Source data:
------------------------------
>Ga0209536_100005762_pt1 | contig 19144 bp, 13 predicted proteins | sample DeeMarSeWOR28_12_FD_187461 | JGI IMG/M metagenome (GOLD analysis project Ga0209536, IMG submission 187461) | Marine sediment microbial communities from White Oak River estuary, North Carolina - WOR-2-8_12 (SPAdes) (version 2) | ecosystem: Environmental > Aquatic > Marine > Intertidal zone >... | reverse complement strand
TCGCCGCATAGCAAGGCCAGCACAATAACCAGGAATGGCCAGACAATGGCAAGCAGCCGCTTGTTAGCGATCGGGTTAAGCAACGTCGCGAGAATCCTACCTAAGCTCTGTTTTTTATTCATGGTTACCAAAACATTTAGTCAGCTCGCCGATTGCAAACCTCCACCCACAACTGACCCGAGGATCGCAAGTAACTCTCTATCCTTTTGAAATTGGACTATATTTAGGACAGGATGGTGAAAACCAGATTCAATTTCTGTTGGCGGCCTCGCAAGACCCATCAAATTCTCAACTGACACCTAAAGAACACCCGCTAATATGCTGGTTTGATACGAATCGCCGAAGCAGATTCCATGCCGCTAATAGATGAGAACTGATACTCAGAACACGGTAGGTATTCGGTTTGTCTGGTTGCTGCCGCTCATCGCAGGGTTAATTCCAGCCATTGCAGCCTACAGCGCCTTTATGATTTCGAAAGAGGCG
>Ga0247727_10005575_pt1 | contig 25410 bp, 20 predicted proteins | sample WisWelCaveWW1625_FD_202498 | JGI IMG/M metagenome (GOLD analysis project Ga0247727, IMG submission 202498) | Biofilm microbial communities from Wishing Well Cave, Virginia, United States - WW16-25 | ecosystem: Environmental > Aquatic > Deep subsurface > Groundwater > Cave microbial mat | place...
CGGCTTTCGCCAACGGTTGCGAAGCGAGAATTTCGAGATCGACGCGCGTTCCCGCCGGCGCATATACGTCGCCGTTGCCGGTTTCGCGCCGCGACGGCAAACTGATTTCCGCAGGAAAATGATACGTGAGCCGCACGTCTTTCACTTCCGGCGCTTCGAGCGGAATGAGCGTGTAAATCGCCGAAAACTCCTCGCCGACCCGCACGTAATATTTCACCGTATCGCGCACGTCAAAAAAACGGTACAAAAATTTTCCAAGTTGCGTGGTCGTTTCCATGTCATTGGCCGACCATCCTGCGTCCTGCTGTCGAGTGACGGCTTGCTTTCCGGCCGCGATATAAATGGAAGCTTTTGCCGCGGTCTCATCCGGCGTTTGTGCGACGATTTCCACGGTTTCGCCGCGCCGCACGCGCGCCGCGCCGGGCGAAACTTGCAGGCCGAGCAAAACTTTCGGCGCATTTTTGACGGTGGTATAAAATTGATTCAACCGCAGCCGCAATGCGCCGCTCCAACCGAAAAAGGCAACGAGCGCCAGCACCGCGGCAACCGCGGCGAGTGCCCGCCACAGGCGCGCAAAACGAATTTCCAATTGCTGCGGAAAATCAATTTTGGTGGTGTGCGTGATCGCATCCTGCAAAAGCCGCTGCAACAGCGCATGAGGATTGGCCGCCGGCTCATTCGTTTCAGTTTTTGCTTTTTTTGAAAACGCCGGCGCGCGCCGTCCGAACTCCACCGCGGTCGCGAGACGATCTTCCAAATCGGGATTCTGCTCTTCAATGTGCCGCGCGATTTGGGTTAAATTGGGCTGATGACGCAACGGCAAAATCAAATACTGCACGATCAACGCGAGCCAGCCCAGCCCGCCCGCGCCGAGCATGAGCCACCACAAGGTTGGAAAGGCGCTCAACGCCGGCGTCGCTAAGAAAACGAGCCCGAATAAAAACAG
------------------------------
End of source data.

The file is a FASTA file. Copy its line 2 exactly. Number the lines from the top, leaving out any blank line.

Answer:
TCGCCGCATAGCAAGGCCAGCACAATAACCAGGAATGGCCAGACAATGGCAAGCAGCCGCTTGTTAGCGATCGGGTTAAGCAACGTCGCGAGAATCCTACCTAAGCTCTGTTTTTTATTCATGGTTACCAAAACATTTAGTCAGCTCGCCGATTGCAAACCTCCACCCACAACTGACCCGAGGATCGCAAGTAACTCTCTATCCTTTTGAAATTGGACTATATTTAGGACAGGATGGTGAAAACCAGATTCAATTTCTGTTGGCGGCCTCGCAAGACCCATCAAATTCTCAACTGACACCTAAAGAACACCCGCTAATATGCTGGTTTGATACGAATCGCCGAAGCAGATTCCATGCCGCTAATAGATGAGAACTGATACTCAGAACACGGTAGGTATTCGGTTTGTCTGGTTGCTGCCGCTCATCGCAGGGTTAATTCCAGCCATTGCAGCCTACAGCGCCTTTATGATTTCGAAAGAGGCG